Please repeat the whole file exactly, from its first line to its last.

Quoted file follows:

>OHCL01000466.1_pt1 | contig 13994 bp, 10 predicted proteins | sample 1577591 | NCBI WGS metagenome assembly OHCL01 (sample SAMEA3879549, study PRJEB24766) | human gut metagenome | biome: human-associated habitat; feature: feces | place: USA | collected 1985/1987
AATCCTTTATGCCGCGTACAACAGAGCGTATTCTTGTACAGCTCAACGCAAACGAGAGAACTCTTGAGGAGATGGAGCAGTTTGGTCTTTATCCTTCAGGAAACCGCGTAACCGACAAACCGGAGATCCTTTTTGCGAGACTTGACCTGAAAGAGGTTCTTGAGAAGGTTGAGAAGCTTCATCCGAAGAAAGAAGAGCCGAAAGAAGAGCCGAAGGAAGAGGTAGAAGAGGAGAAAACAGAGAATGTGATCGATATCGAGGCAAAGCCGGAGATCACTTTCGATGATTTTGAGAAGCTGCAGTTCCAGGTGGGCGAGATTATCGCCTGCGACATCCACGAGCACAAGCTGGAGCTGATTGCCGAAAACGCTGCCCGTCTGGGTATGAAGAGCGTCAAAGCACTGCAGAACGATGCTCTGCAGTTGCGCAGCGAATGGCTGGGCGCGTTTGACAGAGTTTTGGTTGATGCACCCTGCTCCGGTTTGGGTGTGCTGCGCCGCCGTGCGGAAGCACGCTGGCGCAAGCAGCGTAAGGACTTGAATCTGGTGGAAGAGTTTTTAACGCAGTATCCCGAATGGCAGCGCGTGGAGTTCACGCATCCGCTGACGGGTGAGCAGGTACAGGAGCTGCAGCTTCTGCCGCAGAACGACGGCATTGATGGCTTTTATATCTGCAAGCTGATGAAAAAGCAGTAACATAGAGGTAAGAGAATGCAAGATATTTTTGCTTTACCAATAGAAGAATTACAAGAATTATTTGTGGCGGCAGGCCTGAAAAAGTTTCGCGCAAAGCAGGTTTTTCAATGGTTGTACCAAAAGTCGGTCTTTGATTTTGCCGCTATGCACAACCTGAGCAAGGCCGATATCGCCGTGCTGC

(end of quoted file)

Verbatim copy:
>OHCL01000466.1_pt1 | contig 13994 bp, 10 predicted proteins | sample 1577591 | NCBI WGS metagenome assembly OHCL01 (sample SAMEA3879549, study PRJEB24766) | human gut metagenome | biome: human-associated habitat; feature: feces | place: USA | collected 1985/1987
AATCCTTTATGCCGCGTACAACAGAGCGTATTCTTGTACAGCTCAACGCAAACGAGAGAACTCTTGAGGAGATGGAGCAGTTTGGTCTTTATCCTTCAGGAAACCGCGTAACCGACAAACCGGAGATCCTTTTTGCGAGACTTGACCTGAAAGAGGTTCTTGAGAAGGTTGAGAAGCTTCATCCGAAGAAAGAAGAGCCGAAAGAAGAGCCGAAGGAAGAGGTAGAAGAGGAGAAAACAGAGAATGTGATCGATATCGAGGCAAAGCCGGAGATCACTTTCGATGATTTTGAGAAGCTGCAGTTCCAGGTGGGCGAGATTATCGCCTGCGACATCCACGAGCACAAGCTGGAGCTGATTGCCGAAAACGCTGCCCGTCTGGGTATGAAGAGCGTCAAAGCACTGCAGAACGATGCTCTGCAGTTGCGCAGCGAATGGCTGGGCGCGTTTGACAGAGTTTTGGTTGATGCACCCTGCTCCGGTTTGGGTGTGCTGCGCCGCCGTGCGGAAGCACGCTGGCGCAAGCAGCGTAAGGACTTGAATCTGGTGGAAGAGTTTTTAACGCAGTATCCCGAATGGCAGCGCGTGGAGTTCACGCATCCGCTGACGGGTGAGCAGGTACAGGAGCTGCAGCTTCTGCCGCAGAACGACGGCATTGATGGCTTTTATATCTGCAAGCTGATGAAAAAGCAGTAACATAGAGGTAAGAGAATGCAAGATATTTTTGCTTTACCAATAGAAGAATTACAAGAATTATTTGTGGCGGCAGGCCTGAAAAAGTTTCGCGCAAAGCAGGTTTTTCAATGGTTGTACCAAAAGTCGGTCTTTGATTTTGCCGCTATGCACAACCTGAGCAAGGCCGATATCGCCGTGCTGC